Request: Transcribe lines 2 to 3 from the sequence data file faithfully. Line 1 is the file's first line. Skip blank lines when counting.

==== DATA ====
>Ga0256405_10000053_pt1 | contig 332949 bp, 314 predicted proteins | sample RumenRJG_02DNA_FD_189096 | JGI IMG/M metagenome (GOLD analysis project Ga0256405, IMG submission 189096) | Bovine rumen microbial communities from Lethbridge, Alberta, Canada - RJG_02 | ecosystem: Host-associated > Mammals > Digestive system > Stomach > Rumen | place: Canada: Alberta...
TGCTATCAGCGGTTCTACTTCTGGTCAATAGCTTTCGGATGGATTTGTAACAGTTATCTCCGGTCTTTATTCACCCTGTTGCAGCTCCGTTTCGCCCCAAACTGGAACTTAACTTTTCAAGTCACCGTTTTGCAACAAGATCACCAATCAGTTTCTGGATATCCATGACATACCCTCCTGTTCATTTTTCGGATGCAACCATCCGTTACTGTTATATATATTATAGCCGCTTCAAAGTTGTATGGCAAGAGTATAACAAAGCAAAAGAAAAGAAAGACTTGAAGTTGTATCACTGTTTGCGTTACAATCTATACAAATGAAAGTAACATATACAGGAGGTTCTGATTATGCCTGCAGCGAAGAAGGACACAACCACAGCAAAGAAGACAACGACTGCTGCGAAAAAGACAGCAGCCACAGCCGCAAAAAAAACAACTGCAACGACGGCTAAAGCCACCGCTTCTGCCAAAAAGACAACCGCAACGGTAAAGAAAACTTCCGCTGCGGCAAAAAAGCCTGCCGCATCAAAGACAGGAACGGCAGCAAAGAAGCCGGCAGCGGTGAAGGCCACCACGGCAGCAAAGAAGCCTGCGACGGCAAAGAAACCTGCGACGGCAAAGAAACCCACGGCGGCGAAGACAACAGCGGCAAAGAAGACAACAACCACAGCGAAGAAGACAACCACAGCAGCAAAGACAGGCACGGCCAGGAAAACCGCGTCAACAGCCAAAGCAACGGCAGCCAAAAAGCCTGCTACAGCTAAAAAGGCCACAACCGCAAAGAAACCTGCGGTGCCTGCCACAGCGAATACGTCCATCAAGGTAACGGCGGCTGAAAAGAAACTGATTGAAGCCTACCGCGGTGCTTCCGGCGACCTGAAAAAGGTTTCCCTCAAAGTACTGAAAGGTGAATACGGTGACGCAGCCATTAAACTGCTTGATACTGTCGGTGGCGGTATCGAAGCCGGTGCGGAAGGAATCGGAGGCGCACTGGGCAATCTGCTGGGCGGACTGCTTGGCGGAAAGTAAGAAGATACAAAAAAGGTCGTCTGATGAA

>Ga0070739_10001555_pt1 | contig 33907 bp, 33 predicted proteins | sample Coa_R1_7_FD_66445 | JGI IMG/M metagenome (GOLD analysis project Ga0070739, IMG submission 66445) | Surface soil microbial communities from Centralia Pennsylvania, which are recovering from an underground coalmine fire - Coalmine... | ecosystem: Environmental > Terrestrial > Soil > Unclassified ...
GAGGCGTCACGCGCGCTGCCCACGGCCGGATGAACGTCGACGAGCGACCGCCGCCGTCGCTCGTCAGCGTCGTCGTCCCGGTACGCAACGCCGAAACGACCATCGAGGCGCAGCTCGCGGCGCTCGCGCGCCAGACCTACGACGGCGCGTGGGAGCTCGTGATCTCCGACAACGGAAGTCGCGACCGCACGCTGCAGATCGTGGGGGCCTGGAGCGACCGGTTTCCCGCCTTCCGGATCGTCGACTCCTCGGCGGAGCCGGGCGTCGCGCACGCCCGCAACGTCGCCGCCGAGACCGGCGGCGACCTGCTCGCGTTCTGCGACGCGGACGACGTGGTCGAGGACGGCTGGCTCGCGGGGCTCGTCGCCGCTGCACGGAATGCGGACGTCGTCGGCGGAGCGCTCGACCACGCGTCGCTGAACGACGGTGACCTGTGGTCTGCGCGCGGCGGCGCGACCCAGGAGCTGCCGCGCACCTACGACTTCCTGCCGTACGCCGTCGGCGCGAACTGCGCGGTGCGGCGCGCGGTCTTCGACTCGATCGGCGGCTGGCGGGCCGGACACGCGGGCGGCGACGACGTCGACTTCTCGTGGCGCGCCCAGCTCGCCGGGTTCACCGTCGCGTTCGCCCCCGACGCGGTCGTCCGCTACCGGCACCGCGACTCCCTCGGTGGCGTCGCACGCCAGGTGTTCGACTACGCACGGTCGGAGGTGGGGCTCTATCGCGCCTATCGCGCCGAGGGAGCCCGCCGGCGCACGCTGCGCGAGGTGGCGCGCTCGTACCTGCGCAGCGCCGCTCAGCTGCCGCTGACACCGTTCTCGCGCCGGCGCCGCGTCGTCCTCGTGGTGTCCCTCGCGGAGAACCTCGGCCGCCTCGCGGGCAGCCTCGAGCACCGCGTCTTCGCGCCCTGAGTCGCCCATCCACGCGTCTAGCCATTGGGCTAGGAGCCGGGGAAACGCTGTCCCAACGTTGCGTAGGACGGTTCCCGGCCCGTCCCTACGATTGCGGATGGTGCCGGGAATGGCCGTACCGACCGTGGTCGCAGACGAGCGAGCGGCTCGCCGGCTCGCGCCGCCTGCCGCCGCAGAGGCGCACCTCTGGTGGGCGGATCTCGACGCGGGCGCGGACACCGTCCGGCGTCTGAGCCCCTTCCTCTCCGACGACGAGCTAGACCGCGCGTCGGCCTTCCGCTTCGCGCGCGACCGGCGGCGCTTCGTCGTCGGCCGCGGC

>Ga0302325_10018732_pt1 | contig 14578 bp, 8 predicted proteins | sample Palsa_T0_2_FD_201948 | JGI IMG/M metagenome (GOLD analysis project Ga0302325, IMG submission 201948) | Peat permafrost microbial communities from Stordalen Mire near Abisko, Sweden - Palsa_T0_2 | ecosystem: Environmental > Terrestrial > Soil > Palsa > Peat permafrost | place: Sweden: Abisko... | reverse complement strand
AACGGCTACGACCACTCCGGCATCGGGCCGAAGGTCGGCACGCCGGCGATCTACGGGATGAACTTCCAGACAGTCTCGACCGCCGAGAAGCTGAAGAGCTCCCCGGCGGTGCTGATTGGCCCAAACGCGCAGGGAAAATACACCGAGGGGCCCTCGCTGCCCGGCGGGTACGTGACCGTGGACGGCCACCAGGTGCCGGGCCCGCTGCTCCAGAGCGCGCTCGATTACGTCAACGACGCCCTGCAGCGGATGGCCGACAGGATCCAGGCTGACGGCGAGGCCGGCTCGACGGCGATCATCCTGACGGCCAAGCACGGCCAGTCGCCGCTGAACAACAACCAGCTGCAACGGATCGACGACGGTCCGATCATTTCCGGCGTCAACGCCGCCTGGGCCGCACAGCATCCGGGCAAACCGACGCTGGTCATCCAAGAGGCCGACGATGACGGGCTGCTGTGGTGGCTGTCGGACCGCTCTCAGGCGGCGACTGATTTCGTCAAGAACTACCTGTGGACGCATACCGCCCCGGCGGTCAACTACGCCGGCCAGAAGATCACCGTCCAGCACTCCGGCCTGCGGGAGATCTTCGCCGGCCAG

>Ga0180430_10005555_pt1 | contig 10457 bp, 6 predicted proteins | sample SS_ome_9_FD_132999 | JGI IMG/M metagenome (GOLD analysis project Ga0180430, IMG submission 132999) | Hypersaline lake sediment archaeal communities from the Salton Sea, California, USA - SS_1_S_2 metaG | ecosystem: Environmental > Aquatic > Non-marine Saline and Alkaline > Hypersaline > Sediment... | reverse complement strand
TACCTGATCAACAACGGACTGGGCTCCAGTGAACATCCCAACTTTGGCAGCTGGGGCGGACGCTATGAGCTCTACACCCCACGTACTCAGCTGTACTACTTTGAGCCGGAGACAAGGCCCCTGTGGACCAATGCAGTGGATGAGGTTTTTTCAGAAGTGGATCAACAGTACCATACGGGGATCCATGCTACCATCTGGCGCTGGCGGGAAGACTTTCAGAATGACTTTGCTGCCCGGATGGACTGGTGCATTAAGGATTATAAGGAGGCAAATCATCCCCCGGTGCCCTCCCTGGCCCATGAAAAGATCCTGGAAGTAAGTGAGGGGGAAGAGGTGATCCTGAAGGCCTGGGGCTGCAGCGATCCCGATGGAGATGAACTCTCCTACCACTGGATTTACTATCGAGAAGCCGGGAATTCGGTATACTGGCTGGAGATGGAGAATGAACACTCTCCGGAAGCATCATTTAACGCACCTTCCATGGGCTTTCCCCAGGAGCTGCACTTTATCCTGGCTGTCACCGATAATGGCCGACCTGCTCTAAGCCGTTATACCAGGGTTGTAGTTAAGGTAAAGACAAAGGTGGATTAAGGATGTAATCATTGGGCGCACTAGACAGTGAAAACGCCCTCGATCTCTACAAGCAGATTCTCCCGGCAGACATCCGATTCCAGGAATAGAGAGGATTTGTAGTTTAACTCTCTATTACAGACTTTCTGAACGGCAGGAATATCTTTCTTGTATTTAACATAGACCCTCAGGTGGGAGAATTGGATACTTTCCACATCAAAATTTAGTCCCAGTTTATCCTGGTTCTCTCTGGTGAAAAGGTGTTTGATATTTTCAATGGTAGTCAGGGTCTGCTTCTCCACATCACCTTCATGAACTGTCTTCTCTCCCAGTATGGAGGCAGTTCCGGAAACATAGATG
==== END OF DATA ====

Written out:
TGCTATCAGCGGTTCTACTTCTGGTCAATAGCTTTCGGATGGATTTGTAACAGTTATCTCCGGTCTTTATTCACCCTGTTGCAGCTCCGTTTCGCCCCAAACTGGAACTTAACTTTTCAAGTCACCGTTTTGCAACAAGATCACCAATCAGTTTCTGGATATCCATGACATACCCTCCTGTTCATTTTTCGGATGCAACCATCCGTTACTGTTATATATATTATAGCCGCTTCAAAGTTGTATGGCAAGAGTATAACAAAGCAAAAGAAAAGAAAGACTTGAAGTTGTATCACTGTTTGCGTTACAATCTATACAAATGAAAGTAACATATACAGGAGGTTCTGATTATGCCTGCAGCGAAGAAGGACACAACCACAGCAAAGAAGACAACGACTGCTGCGAAAAAGACAGCAGCCACAGCCGCAAAAAAAACAACTGCAACGACGGCTAAAGCCACCGCTTCTGCCAAAAAGACAACCGCAACGGTAAAGAAAACTTCCGCTGCGGCAAAAAAGCCTGCCGCATCAAAGACAGGAACGGCAGCAAAGAAGCCGGCAGCGGTGAAGGCCACCACGGCAGCAAAGAAGCCTGCGACGGCAAAGAAACCTGCGACGGCAAAGAAACCCACGGCGGCGAAGACAACAGCGGCAAAGAAGACAACAACCACAGCGAAGAAGACAACCACAGCAGCAAAGACAGGCACGGCCAGGAAAACCGCGTCAACAGCCAAAGCAACGGCAGCCAAAAAGCCTGCTACAGCTAAAAAGGCCACAACCGCAAAGAAACCTGCGGTGCCTGCCACAGCGAATACGTCCATCAAGGTAACGGCGGCTGAAAAGAAACTGATTGAAGCCTACCGCGGTGCTTCCGGCGACCTGAAAAAGGTTTCCCTCAAAGTACTGAAAGGTGAATACGGTGACGCAGCCATTAAACTGCTTGATACTGTCGGTGGCGGTATCGAAGCCGGTGCGGAAGGAATCGGAGGCGCACTGGGCAATCTGCTGGGCGGACTGCTTGGCGGAAAGTAAGAAGATACAAAAAAGGTCGTCTGATGAA

>Ga0070739_10001555_pt1 | contig 33907 bp, 33 predicted proteins | sample Coa_R1_7_FD_66445 | JGI IMG/M metagenome (GOLD analysis project Ga0070739, IMG submission 66445) | Surface soil microbial communities from Centralia Pennsylvania, which are recovering from an underground coalmine fire - Coalmine... | ecosystem: Environmental > Terrestrial > Soil > Unclassified ...